The danger of the subtle idol

You would think that a Christian shouldn’t struggle with idol worship, but the battle with the desires in my own heart tells me otherwise. The Bible describes the heart as the dwelling of our thoughts, emotions, and choices. There is a daily battle there, as to whether we will worship the true and living God or the gods of our making.

In his book Worship Matters Bob Kauflin explains,

Throughout the Scripture, idolatry is the greatest snare the people of God encounter. God condemns idolatry repeatedly in his Word. He hates it when we pursue, serve, or are emotionally drawn to other gods, which are not really gods at all. Idols enslave us and put us to shame (Isaiah 45:16; Psalm 106:36). Idols are powerless to help us and end up making us into their image (Psalm 115:8).

When some of us hear the word idolatry, we picture primitive tribesman bowing down to statues of wood, metal or stone. . . But idol worship is a daily ritual in America. too. Only it’s more subtle and therefore more dangerous. Idols are all around us. Can you spot them? They come in different forms. Material comforts. Financial security. Sensual pleasures. . . Things like reputation, power, and control.

As Christians we’re sometimes like the people described in 2 Kings 17:33: “they feared the Lord but also served other gods.” We fear the Lord externally, doing all the right things on Sunday morning–singing, strumming a guitar, lifting our hands–yet actively serve false gods throughout the week. We profess to love the true God but actually love false idols. It’s a condition that God, in his mercy, is committed to changing (p. 21,22).

The subtle idols are often invisible to the human eye, but the worship of them is not. When you feel your anger rising because you didn’t get what you wanted, you are worshipping the idol of your expectations. If you can’t exercise Spirit-given self-control over your sexual desires, you are worshipping at the idol of your sensual pleasures. If you are characterized by worry and anxiety, you are worshipping at the altar of your security.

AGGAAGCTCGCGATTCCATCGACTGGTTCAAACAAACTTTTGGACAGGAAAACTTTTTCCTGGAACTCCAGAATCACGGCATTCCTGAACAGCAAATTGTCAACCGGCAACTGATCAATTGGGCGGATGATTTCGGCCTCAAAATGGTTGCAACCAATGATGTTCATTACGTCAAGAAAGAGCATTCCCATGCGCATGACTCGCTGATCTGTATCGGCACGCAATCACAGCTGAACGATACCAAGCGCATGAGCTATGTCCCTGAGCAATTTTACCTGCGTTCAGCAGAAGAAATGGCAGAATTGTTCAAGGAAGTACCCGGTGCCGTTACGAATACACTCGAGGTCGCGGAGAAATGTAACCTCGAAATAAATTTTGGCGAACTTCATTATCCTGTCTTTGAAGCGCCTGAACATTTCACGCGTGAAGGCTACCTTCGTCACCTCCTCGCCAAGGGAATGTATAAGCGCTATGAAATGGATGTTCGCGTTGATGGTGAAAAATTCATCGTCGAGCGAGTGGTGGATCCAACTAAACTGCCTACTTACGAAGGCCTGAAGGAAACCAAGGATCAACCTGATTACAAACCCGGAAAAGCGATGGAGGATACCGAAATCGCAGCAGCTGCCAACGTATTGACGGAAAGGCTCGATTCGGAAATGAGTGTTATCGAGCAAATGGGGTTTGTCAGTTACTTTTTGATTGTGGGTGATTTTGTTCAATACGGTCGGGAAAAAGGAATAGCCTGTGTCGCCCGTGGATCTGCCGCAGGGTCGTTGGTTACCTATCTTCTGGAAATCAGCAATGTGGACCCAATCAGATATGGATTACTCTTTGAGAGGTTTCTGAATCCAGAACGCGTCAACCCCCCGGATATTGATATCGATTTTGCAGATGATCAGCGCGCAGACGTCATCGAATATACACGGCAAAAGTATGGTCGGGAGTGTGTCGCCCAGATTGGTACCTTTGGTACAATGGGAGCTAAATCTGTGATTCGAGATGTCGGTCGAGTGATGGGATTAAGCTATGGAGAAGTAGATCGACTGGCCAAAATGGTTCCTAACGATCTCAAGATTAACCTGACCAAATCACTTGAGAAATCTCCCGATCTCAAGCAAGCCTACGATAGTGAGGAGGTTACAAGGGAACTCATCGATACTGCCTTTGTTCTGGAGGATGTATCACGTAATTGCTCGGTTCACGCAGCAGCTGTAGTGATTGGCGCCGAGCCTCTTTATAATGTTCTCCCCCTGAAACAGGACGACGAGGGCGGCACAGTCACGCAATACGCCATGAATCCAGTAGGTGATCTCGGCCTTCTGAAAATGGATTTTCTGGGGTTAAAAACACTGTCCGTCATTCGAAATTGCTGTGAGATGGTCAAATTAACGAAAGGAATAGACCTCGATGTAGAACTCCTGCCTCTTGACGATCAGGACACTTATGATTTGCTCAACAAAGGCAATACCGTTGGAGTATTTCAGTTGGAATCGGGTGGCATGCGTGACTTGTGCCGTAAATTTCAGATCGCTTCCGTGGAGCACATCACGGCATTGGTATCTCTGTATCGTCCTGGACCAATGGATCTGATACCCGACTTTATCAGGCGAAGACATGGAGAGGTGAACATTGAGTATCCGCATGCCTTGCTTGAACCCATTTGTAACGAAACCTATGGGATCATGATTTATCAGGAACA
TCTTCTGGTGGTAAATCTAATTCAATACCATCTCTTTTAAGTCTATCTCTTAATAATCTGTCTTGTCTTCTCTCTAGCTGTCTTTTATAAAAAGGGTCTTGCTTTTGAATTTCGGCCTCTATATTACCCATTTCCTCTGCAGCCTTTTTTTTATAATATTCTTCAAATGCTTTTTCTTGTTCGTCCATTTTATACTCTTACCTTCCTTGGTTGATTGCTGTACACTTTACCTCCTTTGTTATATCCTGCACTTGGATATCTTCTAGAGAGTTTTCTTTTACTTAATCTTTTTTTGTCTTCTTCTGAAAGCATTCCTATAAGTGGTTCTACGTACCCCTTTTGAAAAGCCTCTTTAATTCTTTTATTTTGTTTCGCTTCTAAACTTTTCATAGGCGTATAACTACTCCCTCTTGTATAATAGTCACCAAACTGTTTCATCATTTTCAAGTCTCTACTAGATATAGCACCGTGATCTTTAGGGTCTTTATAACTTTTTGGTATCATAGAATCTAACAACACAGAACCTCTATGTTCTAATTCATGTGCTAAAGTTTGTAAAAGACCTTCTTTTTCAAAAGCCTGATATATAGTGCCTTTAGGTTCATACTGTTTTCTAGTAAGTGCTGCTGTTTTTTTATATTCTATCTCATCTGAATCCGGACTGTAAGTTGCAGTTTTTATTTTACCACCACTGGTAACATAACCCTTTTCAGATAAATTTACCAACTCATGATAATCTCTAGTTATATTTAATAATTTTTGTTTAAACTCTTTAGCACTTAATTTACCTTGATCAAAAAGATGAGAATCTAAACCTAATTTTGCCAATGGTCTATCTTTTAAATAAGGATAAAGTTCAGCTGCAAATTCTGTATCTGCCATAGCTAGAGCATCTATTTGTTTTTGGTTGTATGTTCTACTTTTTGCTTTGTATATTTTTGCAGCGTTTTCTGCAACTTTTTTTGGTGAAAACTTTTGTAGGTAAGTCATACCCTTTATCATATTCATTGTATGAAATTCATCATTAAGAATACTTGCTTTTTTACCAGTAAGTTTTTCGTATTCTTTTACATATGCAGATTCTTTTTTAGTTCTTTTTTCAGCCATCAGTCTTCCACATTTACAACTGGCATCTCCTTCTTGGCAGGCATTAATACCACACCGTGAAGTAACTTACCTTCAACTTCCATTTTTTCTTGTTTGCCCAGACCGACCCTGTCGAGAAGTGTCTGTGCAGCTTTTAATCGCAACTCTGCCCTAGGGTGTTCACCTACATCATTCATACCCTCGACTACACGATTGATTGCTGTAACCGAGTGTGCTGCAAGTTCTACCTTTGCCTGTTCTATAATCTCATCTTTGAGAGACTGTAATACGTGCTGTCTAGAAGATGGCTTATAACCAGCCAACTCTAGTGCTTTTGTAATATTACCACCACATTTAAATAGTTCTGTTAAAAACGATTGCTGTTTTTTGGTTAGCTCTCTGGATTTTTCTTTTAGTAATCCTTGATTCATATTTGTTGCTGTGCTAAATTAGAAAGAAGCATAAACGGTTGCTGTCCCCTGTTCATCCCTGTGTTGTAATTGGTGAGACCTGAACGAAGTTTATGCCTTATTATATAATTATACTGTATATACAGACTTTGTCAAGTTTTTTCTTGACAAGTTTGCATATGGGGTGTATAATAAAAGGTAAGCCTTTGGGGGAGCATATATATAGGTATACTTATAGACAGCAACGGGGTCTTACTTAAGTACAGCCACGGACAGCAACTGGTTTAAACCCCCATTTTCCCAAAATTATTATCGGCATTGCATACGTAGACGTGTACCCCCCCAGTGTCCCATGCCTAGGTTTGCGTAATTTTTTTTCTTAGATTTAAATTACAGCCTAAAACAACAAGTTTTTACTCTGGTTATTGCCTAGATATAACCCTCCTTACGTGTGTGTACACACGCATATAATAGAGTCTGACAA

The heart is the alarm mechanism for keeping God worshippers from becoming idol worshippers. Whenever you are willing to sin in order to get something you want you are worshipping an idol.

Analyzing your temptation

I learned a helpful poem when I was younger. But only recently did I begin to use it as an instrument to analyze personal temptations.

I had six faithful friends,
They taught me all I knew
Their names were: how and what and why
When and where and who.

Next time you find yourself falling to a particularly stubborn temptation, analyze the conditions surrounding the temptation to more effectively prepare yourself.

How. What events further your weakness in this area? Do you feel a certain way before you give into the temptation (discouraged, unappreciated, a sense of injustice, etc.). Cain had those kinds of feelings before he killed his brother Abel (Gen. 4:6). God warned Cain that sin was crouching at the door. He was to rule over the desire that had awakened in his heart. Cain never asked the question, “How can I please God?” He simply followed his desires.

What. Have you ever considered the kinds of temptations to which you are most susceptible? Hebrews 12:1 makes a point of saying that each of us should avoid the sin (singular) which so easily entangles. While all temptations are common to man (1 Cor. 10:13), each of us has different temptations that seem especially appealing to our flesh. Categorize your own. Then find the specific Scriptures that combat those temptations.